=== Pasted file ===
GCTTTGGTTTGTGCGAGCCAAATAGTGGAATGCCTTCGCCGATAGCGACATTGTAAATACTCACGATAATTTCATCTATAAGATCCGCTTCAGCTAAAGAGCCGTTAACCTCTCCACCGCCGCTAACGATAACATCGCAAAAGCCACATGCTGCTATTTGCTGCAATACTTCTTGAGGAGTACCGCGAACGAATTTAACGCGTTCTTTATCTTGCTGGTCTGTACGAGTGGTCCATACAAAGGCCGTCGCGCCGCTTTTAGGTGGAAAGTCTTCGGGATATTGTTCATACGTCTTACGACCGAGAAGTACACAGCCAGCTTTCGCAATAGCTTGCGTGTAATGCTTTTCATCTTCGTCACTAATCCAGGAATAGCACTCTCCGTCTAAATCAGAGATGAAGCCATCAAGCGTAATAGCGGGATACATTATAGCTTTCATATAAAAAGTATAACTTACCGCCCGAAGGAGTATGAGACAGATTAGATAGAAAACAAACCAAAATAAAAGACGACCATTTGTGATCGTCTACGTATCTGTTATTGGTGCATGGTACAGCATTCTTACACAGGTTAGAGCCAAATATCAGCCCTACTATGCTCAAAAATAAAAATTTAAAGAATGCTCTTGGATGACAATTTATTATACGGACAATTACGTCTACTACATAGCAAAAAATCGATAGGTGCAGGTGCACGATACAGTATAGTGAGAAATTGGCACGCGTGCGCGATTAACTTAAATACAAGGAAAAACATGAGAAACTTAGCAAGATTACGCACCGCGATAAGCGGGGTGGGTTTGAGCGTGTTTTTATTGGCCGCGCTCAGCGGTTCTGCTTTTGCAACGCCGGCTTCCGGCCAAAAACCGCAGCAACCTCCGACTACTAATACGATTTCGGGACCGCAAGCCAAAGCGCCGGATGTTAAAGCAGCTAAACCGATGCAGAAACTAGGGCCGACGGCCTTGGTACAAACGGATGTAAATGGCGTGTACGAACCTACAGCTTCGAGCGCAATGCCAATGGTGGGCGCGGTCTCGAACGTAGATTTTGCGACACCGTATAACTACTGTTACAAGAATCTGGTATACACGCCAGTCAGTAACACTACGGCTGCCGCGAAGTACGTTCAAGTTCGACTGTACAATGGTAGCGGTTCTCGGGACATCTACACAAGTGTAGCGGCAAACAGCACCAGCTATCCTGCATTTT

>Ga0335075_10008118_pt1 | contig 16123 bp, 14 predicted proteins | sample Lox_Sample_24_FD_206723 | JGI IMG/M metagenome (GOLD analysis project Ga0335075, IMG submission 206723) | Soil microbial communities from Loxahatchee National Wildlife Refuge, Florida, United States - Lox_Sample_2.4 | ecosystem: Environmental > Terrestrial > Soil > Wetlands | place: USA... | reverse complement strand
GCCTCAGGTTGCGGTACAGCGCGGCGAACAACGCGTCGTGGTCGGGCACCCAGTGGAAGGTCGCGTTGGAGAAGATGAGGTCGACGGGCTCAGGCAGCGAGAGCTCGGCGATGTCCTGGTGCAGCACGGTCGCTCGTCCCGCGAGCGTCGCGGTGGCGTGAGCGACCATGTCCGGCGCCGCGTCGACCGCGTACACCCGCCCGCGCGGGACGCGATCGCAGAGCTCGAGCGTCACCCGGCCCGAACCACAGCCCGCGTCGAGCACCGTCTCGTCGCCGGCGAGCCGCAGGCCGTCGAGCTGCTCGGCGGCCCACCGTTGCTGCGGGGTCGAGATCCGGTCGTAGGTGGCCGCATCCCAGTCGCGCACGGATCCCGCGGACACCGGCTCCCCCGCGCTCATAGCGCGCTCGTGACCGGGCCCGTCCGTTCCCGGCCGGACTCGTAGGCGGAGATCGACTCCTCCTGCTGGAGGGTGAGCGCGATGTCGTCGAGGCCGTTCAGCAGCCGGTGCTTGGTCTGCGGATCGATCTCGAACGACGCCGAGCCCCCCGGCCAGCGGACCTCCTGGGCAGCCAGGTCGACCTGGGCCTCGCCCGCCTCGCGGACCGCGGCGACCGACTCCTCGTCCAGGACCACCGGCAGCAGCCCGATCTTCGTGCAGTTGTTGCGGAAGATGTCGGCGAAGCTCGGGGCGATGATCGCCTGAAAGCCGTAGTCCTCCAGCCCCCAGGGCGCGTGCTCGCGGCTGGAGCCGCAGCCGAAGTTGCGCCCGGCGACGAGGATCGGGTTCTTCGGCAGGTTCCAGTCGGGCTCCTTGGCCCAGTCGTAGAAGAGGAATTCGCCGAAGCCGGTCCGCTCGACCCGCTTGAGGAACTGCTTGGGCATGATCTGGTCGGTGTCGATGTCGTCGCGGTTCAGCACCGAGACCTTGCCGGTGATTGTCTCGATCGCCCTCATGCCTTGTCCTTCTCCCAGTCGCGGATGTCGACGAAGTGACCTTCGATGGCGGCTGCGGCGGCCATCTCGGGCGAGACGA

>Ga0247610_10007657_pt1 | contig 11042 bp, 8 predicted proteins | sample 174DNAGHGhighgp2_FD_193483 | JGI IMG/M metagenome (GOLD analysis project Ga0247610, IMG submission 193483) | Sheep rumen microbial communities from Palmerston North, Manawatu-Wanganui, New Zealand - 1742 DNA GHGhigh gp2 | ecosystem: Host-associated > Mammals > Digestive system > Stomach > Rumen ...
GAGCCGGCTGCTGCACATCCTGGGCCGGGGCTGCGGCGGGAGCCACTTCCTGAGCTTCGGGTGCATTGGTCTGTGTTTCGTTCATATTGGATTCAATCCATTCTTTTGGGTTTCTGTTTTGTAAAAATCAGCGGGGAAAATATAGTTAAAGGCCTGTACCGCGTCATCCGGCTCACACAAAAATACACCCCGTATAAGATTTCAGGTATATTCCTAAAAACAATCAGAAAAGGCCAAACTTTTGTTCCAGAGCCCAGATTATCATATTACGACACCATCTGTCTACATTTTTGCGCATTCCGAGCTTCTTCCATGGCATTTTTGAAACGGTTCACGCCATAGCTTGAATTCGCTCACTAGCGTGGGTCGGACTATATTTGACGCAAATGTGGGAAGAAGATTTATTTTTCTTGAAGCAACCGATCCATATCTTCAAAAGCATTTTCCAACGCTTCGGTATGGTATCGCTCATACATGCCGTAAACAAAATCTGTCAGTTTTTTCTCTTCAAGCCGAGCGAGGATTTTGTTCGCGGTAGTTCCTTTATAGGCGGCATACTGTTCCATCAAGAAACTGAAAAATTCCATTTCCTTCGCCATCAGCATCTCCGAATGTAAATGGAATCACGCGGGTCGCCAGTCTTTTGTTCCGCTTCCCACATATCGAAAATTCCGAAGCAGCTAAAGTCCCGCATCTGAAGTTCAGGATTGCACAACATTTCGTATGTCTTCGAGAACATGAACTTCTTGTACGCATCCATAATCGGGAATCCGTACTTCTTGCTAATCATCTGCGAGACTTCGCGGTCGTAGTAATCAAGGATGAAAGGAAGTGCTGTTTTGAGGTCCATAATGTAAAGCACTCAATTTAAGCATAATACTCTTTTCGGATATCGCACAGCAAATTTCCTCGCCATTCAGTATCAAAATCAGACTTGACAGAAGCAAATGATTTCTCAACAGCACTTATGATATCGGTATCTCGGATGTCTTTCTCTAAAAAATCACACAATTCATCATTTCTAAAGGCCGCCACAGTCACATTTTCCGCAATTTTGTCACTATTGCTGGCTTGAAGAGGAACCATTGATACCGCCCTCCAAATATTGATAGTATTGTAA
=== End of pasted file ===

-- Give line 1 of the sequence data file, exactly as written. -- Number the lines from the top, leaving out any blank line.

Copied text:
GCTTTGGTTTGTGCGAGCCAAATAGTGGAATGCCTTCGCCGATAGCGACATTGTAAATACTCACGATAATTTCATCTATAAGATCCGCTTCAGCTAAAGAGCCGTTAACCTCTCCACCGCCGCTAACGATAACATCGCAAAAGCCACATGCTGCTATTTGCTGCAATACTTCTTGAGGAGTACCGCGAACGAATTTAACGCGTTCTTTATCTTGCTGGTCTGTACGAGTGGTCCATACAAAGGCCGTCGCGCCGCTTTTAGGTGGAAAGTCTTCGGGATATTGTTCATACGTCTTACGACCGAGAAGTACACAGCCAGCTTTCGCAATAGCTTGCGTGTAATGCTTTTCATCTTCGTCACTAATCCAGGAATAGCACTCTCCGTCTAAATCAGAGATGAAGCCATCAAGCGTAATAGCGGGATACATTATAGCTTTCATATAAAAAGTATAACTTACCGCCCGAAGGAGTATGAGACAGATTAGATAGAAAACAAACCAAAATAAAAGACGACCATTTGTGATCGTCTACGTATCTGTTATTGGTGCATGGTACAGCATTCTTACACAGGTTAGAGCCAAATATCAGCCCTACTATGCTCAAAAATAAAAATTTAAAGAATGCTCTTGGATGACAATTTATTATACGGACAATTACGTCTACTACATAGCAAAAAATCGATAGGTGCAGGTGCACGATACAGTATAGTGAGAAATTGGCACGCGTGCGCGATTAACTTAAATACAAGGAAAAACATGAGAAACTTAGCAAGATTACGCACCGCGATAAGCGGGGTGGGTTTGAGCGTGTTTTTATTGGCCGCGCTCAGCGGTTCTGCTTTTGCAACGCCGGCTTCCGGCCAAAAACCGCAGCAACCTCCGACTACTAATACGATTTCGGGACCGCAAGCCAAAGCGCCGGATGTTAAAGCAGCTAAACCGATGCAGAAACTAGGGCCGACGGCCTTGGTACAAACGGATGTAAATGGCGTGTACGAACCTACAGCTTCGAGCGCAATGCCAATGGTGGGCGCGGTCTCGAACGTAGATTTTGCGACACCGTATAACTACTGTTACAAGAATCTGGTATACACGCCAGTCAGTAACACTACGGCTGCCGCGAAGTACGTTCAAGTTCGACTGTACAATGGTAGCGGTTCTCGGGACATCTACACAAGTGTAGCGGCAAACAGCACCAGCTATCCTGCATTTT